Although Trump did express some support for American companies seeking to do business with Iran, the Gulf states (except for Oman), which have fiercely opposed diplomacy with the Islamic Republic, have far deeper, longstanding, and integrated ties to US financial markets and institutions, not to mention the American arms industry. If it comes down to financial and purchasing power, the Gulf states will in all probability have a far healthier edge over the prospective allure of the “untapped” Iranian market. Trump might have made a couple of unorthodox comments about Saudi Arabia during the primaries. But he soon dutifully reversed himself, focusing his attention squarely on Iran and denouncing it as the world’s foremost “terrorist state” during the debates. He is no longer a lone businessman. He will have the plethora of bodies, networks, organizations and individuals at his disposal, and the military-industrial complex will be nipping at his heels. He won’t be able to ignore these voices, his pretensions to be the enfant terrible of the establishment notwithstanding.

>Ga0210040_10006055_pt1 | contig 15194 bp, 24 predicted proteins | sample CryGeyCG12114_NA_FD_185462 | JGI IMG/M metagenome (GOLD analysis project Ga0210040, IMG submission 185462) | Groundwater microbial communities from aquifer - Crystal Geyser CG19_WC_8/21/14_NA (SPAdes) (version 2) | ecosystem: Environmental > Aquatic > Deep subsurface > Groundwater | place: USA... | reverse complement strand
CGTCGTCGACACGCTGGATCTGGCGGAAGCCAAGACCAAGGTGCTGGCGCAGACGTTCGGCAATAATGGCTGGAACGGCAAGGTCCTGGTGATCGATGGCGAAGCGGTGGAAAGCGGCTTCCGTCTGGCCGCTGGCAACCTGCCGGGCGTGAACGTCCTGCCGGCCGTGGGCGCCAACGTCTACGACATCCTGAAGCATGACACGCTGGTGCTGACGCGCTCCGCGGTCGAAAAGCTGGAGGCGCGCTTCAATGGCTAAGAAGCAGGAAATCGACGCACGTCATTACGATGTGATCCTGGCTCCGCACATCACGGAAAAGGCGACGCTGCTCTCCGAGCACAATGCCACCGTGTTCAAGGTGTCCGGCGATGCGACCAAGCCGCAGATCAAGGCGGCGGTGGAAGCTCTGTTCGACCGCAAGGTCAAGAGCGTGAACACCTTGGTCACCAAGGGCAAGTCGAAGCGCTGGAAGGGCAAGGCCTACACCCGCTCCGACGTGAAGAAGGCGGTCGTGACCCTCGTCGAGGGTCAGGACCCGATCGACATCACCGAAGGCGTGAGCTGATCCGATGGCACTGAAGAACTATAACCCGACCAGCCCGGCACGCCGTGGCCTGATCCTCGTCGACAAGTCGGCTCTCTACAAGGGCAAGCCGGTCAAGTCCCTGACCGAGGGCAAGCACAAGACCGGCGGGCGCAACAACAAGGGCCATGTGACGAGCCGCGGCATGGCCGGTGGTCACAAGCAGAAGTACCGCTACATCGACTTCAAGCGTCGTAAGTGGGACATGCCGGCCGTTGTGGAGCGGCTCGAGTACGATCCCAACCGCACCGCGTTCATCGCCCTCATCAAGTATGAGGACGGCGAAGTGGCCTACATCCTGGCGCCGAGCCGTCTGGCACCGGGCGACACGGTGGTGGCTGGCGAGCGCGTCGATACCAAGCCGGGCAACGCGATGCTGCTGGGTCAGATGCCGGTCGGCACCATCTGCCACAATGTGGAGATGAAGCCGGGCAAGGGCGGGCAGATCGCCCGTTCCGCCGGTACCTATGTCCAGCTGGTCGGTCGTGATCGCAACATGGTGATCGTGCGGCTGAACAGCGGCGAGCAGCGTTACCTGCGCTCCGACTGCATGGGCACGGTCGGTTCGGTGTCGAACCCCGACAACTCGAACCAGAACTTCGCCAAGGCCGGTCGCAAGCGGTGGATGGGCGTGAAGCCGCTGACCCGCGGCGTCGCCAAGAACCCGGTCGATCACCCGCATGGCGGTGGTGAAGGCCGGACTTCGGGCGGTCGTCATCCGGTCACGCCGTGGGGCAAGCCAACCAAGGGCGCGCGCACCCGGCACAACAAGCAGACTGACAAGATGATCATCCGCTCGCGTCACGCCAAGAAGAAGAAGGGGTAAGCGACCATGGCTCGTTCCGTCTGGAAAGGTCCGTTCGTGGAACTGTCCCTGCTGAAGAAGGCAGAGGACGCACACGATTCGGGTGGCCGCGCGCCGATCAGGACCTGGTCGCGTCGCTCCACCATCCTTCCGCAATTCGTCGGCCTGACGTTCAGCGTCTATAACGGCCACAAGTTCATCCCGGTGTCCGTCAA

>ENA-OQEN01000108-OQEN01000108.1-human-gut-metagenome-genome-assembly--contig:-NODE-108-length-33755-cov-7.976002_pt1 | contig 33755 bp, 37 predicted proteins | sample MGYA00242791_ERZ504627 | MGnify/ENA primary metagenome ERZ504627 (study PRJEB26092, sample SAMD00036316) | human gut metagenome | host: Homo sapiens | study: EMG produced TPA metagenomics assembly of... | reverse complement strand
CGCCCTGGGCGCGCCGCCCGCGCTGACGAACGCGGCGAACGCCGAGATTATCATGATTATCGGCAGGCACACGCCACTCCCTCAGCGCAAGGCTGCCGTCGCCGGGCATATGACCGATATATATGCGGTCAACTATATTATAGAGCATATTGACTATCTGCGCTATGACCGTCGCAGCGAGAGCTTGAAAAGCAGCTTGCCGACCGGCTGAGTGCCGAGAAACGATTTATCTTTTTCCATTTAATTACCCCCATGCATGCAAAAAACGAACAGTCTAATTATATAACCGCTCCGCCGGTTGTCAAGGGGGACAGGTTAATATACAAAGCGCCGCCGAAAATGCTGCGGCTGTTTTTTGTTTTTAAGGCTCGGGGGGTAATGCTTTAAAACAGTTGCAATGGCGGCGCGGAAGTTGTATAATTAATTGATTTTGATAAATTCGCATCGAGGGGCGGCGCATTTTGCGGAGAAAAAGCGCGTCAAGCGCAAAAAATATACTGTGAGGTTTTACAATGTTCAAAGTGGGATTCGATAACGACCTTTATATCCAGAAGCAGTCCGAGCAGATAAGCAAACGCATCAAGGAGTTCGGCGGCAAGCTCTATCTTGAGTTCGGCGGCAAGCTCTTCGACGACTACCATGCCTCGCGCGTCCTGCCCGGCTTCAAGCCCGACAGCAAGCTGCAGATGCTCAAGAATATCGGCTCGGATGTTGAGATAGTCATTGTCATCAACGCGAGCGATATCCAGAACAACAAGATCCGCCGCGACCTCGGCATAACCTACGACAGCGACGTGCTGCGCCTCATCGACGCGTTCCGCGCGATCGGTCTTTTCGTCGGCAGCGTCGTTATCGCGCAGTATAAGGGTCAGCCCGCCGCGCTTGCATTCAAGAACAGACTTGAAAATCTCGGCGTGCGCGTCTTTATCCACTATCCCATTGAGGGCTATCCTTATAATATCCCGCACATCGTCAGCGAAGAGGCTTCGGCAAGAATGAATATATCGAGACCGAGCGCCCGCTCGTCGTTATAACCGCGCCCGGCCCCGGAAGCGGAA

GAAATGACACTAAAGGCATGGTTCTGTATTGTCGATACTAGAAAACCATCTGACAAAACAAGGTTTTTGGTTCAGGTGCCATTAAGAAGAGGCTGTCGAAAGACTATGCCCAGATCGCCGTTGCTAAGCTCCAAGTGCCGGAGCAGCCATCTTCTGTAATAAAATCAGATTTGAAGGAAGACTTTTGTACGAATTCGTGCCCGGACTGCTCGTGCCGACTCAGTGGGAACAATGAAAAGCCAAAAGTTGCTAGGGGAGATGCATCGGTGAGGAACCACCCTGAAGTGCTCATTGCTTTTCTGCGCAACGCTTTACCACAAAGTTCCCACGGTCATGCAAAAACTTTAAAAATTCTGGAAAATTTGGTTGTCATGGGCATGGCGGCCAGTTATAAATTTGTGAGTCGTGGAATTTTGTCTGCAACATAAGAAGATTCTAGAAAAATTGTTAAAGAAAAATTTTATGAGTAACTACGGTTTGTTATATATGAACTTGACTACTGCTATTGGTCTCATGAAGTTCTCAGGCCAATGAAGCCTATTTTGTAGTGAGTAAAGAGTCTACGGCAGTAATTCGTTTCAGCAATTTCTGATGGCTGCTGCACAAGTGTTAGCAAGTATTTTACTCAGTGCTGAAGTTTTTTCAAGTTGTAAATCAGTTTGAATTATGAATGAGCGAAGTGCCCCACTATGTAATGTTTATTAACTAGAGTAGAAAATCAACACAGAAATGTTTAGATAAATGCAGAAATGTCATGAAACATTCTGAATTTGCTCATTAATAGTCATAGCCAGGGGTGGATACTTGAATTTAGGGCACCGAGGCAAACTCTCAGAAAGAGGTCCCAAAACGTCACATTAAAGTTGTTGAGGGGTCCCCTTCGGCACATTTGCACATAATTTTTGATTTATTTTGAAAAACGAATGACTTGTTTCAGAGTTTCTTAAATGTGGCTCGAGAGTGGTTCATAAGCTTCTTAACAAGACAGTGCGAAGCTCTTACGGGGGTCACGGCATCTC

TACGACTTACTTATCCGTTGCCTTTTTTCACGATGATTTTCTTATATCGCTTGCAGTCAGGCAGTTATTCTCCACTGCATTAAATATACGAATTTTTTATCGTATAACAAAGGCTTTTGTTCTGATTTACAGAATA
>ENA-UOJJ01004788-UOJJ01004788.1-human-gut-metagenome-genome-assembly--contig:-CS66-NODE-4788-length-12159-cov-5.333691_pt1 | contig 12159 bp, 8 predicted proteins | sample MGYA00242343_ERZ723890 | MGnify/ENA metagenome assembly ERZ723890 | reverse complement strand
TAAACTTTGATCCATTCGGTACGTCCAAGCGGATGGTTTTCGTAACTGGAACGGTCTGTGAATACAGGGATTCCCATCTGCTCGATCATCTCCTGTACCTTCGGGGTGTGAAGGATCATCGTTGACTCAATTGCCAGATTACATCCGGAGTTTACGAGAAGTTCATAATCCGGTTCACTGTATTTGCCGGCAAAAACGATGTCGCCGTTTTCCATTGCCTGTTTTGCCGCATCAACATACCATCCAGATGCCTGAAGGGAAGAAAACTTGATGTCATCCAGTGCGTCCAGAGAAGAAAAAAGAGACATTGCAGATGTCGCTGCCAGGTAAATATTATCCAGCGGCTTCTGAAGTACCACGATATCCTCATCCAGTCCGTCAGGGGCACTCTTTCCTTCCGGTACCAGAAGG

Finally, given his deep-seated Islamophobia, Trump will see Iran’s clerically-led regime as an easy target. It won’t cost Trump politically and can be built on decades of real acrimony. He doesn’t have the evangelical zeal of a neoconservative ideologue, but if necessary he can always revive pictures of amorphous “bearded and black chador-clad crowds,” turbaned divines speaking in a strange foreign tongue, and American hostages bound, gagged, and blindfolded. Here is a readymade enemy. Ben Affleck’s Argo won the Oscar for best picture in the age of Obama after all.